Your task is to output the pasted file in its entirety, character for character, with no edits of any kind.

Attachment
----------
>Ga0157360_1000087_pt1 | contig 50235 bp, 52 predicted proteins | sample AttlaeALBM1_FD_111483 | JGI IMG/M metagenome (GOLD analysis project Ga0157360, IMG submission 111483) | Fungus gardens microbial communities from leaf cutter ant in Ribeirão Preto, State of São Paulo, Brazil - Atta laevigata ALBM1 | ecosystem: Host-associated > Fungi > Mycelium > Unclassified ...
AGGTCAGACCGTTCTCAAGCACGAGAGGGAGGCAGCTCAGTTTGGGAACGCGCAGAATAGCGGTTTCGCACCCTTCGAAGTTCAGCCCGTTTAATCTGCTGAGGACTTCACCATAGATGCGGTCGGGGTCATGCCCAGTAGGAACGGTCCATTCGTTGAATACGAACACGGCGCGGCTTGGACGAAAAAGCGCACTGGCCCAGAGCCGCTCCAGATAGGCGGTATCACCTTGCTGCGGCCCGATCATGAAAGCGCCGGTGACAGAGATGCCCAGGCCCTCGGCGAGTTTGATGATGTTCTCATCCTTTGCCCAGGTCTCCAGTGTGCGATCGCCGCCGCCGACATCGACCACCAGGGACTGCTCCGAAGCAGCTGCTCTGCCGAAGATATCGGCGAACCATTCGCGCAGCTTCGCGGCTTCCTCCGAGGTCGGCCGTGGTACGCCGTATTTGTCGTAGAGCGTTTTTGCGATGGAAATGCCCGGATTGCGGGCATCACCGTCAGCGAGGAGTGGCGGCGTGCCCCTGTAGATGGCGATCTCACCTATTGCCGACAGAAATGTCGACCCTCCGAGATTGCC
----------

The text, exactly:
>Ga0157360_1000087_pt1 | contig 50235 bp, 52 predicted proteins | sample AttlaeALBM1_FD_111483 | JGI IMG/M metagenome (GOLD analysis project Ga0157360, IMG submission 111483) | Fungus gardens microbial communities from leaf cutter ant in Ribeirão Preto, State of São Paulo, Brazil - Atta laevigata ALBM1 | ecosystem: Host-associated > Fungi > Mycelium > Unclassified ...
AGGTCAGACCGTTCTCAAGCACGAGAGGGAGGCAGCTCAGTTTGGGAACGCGCAGAATAGCGGTTTCGCACCCTTCGAAGTTCAGCCCGTTTAATCTGCTGAGGACTTCACCATAGATGCGGTCGGGGTCATGCCCAGTAGGAACGGTCCATTCGTTGAATACGAACACGGCGCGGCTTGGACGAAAAAGCGCACTGGCCCAGAGCCGCTCCAGATAGGCGGTATCACCTTGCTGCGGCCCGATCATGAAAGCGCCGGTGACAGAGATGCCCAGGCCCTCGGCGAGTTTGATGATGTTCTCATCCTTTGCCCAGGTCTCCAGTGTGCGATCGCCGCCGCCGACATCGACCACCAGGGACTGCTCCGAAGCAGCTGCTCTGCCGAAGATATCGGCGAACCATTCGCGCAGCTTCGCGGCTTCCTCCGAGGTCGGCCGTGGTACGCCGTATTTGTCGTAGAGCGTTTTTGCGATGGAAATGCCCGGATTGCGGGCATCACCGTCAGCGAGGAGTGGCGGCGTGCCCCTGTAGATGGCGATCTCACCTATTGCCGACAGAAATGTCGACCCTCCGAGATTGCC